El Bulli: Cooking in Progress

Each year the famous Spanish chef Ferran Adria closes his restaurant El Bulli for six months in order to develop and prepare with his team the menu for the next year.  A demanding man, as most talented, passionate people are, Adria really expects much of his staff, most of all his right hand man Oriol Castro, who has been with him 14 years.  At one poin the tells one of the chefs “It is simply bad.  Don’t give me something that isn’t good”.  Harsh stuff.  T

he food they create is art.  They experiment with colour, taste and texture to create something that will be an experience for those who come to the restaurant.  Every detail is thought about, agonized over and then finally decided upon by Adria.  Every step in the process is written down, photographed and then catalogued on a computer.

El Bulli was situated in Spain on the Catalonian Costa Brava.  A smallish place at a mere 50 seats the restaurant was classified as a 3-Michelin-star establishment.  Open only 6 months a year it would serve its patrons 30 odd dishes over a 3 hour dining experience.  The tasting menu was prepared in a meticulous manner by a 40 chef kitchen and would cost around $345 per person.  For the 8,000 spots they had available each year their were millions of demands.  Unfortunately for those who never got to sample its food, El Bulli closed in July 2011.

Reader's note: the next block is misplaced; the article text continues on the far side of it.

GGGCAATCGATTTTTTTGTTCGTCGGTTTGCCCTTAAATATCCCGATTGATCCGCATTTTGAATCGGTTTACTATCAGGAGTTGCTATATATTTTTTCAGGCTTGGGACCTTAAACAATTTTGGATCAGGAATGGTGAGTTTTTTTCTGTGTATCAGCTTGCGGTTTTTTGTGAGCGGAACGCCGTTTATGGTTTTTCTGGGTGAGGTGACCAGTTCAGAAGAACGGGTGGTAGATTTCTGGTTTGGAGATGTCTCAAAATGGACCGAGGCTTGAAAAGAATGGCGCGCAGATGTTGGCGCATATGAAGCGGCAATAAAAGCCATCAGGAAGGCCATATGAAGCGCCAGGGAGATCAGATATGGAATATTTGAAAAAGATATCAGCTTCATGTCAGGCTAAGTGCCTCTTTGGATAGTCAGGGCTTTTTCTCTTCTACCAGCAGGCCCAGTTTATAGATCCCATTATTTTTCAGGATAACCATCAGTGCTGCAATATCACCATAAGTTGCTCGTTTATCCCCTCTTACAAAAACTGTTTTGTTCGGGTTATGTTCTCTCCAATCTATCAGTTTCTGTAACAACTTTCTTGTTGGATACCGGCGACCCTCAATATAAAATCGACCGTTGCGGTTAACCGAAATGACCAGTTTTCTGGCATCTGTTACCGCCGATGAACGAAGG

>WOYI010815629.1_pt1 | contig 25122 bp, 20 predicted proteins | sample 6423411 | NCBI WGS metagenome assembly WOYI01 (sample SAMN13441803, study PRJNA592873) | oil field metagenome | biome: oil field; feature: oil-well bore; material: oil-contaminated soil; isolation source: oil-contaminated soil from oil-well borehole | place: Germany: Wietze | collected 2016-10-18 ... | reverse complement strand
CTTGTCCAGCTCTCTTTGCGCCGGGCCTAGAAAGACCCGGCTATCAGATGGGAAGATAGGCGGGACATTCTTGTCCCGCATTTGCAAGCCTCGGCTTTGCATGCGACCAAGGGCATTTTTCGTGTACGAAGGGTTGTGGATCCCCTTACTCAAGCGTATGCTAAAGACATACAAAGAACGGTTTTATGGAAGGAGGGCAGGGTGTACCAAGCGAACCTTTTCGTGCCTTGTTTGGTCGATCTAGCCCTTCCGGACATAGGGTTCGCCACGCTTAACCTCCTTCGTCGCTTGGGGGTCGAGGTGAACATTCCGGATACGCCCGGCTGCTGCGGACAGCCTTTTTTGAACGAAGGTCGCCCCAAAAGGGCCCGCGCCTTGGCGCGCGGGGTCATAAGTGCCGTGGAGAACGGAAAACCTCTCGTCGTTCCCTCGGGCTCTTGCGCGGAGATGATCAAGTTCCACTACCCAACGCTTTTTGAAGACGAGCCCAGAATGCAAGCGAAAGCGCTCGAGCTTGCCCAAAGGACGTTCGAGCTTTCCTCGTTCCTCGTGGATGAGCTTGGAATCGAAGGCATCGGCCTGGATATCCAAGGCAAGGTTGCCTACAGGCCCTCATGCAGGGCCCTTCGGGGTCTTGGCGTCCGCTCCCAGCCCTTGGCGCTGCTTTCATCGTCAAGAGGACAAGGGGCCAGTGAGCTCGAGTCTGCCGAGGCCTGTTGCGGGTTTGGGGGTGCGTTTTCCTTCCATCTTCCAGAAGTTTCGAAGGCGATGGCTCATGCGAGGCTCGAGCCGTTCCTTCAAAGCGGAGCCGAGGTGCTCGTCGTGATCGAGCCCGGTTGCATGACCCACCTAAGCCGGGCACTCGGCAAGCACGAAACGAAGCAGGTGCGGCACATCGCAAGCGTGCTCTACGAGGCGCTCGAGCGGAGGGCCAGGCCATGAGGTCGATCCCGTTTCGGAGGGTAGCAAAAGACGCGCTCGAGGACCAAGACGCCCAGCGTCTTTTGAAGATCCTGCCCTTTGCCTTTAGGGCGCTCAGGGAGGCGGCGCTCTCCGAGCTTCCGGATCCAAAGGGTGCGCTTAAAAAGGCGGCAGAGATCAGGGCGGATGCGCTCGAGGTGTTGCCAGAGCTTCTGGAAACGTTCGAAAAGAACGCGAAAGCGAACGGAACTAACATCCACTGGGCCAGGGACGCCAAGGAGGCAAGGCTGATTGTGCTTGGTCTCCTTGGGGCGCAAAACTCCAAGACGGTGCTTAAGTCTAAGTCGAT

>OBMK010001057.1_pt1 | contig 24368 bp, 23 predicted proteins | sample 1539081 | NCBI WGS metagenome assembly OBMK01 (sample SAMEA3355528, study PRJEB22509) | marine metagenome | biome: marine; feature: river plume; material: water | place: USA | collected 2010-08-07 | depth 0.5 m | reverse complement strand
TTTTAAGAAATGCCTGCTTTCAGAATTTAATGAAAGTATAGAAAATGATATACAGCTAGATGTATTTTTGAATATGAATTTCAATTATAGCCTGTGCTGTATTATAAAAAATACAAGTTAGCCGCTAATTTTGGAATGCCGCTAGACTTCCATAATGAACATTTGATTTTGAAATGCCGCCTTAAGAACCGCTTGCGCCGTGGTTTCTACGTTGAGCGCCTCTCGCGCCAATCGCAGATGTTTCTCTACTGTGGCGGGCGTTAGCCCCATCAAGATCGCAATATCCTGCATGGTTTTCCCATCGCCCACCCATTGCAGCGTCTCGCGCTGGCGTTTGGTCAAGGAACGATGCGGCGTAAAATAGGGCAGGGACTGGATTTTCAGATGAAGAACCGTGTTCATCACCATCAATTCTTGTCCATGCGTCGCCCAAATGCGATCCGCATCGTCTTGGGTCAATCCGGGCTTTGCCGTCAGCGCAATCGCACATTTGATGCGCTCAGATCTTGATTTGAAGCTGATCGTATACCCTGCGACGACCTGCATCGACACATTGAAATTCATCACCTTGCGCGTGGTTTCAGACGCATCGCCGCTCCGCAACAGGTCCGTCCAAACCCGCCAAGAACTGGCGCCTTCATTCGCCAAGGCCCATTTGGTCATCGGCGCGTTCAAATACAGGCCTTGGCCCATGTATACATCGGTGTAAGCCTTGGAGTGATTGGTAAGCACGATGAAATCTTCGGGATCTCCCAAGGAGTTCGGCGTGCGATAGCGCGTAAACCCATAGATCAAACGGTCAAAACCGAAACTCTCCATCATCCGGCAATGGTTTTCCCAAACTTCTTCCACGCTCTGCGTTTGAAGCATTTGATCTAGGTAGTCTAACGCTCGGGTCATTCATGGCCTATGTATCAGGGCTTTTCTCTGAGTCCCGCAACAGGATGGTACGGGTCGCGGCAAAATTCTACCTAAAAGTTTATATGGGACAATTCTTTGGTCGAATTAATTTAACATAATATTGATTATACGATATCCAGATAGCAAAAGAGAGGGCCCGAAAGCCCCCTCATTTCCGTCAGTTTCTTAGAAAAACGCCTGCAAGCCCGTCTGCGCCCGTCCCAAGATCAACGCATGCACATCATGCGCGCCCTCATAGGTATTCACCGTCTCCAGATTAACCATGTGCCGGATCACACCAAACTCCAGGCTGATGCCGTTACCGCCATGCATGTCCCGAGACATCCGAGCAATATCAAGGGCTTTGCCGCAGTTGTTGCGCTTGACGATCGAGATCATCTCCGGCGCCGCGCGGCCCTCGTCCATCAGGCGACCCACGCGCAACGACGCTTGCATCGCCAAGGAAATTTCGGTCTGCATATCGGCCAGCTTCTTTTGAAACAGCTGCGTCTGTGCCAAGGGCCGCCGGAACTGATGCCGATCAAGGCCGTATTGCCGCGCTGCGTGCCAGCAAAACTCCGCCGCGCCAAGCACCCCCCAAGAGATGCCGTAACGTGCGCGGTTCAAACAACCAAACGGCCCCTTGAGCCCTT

The documentary really shows us in detail every moment in the creation of this food as avant garde art.  It really is a minimalist film in its approach.  There is no narration or even interviews, just a fly on the wall approach that I’m sure will keep foodies glued to the screen.  For the rest of us just average food enthusiasts it is a little slow.  Even the score is fairly sparse.  They are very serious about what they do and there is very little drama in this kitchen as opposed to what Gordon Ramsey would have you believe.  It is all about work and the idea of turning what is thought of as haute cuisine on its head.

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